Archive for June 20th, 2009


Outkast – Aquemini: The Samples

Aquemini: The Samples 

Yup, Hurricane Ivan and I are back at it again.

Last time we brought you Outkast’s ATLiens: The Samples, so why not continue with the duo’s next LP?

1998’s Aquemini, which is the sole ‘Kast record to earn The Source Mag’s coveted 5-mic rating, is the most forward-thinking of their catalog (and happens to be my personal favorite).

To accomplish the futuristic vibe, Organized Noize Productions, Mr. DJ and Andre & Antwaan themselves opted for predominantly electro-hop, synth-heavy instrumentals.

Therefore, the very few samples utilized are executed with surgeon-like precision, appearing on only four of the disc’s 16 tracks.

The spine-chilling “Cancion De Amor” by folk trio The Sandpipers gives “Rosa Parks” its vocal eeriness while the opening drumroll from Sly & The Family Stone’s “Rock Dirge” opens arguably the weirdest ‘Kast track of them all, “SpottieOttieDopaliscious.”

ONP recreated “Police Woman” by Pink Panther theme composer Henry Mancini for “Skew It On The Bar-B,” fully-equipped with blasting horns and bouncing bassline. “Return of the G” rounds out the samples, borrowing from Curtis Mayfield’s “Super Fly” and Giorgio Moroder’s Theme from “Midnight Express”

We’ve also included the instrumental for “Theme from Midnight Express” as an added bonus. It’s Saturday night, so come bump and slump with us.. ’cause we the type of people make the club get crunk.


Download: Hold the Throne & Hip Hop Is Read Present Outkast – Aquemini: The Samples

Track List:

Track List


Name That Sample #6

 Name That Sample

[Edit] Congrats to Jonathan for guessing the right sample. The original song is Madonna’s “Justify My Love” reinterpeted by Left coast producer DJ Quik for “Justify My Thug” on Jay-Z’s The Black Album. Thanks for participating!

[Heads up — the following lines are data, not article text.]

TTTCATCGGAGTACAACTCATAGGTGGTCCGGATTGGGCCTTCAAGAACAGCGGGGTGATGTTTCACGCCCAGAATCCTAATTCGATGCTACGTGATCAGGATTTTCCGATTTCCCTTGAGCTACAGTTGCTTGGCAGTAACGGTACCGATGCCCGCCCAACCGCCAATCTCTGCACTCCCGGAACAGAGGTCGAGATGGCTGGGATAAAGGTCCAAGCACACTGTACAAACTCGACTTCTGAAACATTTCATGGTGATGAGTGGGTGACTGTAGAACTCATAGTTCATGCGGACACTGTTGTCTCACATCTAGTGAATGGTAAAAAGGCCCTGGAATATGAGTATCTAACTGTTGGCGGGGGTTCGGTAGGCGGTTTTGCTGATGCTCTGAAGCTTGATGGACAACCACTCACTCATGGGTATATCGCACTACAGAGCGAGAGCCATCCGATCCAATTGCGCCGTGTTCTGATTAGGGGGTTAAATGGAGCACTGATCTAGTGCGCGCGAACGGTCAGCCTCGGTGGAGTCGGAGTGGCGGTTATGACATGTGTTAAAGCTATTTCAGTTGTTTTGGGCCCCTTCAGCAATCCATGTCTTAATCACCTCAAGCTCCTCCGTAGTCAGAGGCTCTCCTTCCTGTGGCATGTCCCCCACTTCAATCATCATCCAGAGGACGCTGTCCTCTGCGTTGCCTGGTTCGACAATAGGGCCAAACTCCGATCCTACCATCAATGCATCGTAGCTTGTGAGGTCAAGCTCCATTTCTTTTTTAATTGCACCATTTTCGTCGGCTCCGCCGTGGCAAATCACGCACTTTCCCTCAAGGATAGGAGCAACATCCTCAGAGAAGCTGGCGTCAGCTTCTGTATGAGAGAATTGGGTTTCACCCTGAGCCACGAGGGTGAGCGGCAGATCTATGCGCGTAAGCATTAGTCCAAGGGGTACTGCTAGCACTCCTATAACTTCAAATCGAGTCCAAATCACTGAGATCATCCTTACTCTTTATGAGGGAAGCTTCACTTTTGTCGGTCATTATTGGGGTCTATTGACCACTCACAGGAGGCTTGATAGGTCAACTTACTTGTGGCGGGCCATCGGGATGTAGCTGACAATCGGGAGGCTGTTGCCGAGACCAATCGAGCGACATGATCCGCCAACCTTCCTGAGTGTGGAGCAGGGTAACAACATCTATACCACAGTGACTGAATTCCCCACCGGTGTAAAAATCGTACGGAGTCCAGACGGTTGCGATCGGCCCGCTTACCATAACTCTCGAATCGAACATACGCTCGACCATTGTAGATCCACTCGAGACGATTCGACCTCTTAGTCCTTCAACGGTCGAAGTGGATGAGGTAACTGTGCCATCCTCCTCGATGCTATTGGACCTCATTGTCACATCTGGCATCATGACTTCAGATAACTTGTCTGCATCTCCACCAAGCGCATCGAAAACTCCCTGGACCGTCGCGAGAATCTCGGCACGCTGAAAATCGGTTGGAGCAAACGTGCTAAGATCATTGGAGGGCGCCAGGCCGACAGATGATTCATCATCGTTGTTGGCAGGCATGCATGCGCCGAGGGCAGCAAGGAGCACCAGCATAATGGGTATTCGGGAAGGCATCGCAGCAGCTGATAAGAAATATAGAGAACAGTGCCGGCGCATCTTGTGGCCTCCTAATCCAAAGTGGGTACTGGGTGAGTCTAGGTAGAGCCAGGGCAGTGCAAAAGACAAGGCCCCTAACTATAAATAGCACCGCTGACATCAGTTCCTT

Here goes the 6th installment of my Name That Sample series. The catch here, it’s required to name the original artist and song title since it might should be relatively ridiculously easy to name the sampling song this time around.

Cool? Have fun.

Name That Sample #6

[Props to Ivan for the ill hook up]


Wale Is Not Happy About His Critics


The sun is in the sky
But I refuse to smile

-“The Sun”

Wale must be an avid reader of TRU and saw the furious comment section debate over contributing author Nahshon’s comparison to Soulja Boy and Drake on his Hip Hop Lunchroom post. Excerpt:

High on pop appeal and low on lyrical content, these are the artists who have capitalized on style alone.

Or, less likely of course *sarcasm for the slow folks*, he had to vent on the smack many critics are yapping about his career path right now.

No disrespect to Nahshon, because I can see how Wale’s choice to re-record “Chillin” with Lady Gaga could cause an uproar..

..But Soulja Boy?! Nah, son.

Luckily, Wale addressed the critics at various points during Back to the Feature, but none more direct or blatant of a jab than “The Sun” alongside a resurrected Memphis Bleek.

That’s enough out of me. Audio link is right below, you can also peep the lyrics I typed up for “The Sun” after the jump to follow along with he’s got to say, Enjoy!

Wale ft. Memphis Bleek – The Sun


Continue reading ‘Wale Is Not Happy About His Critics’

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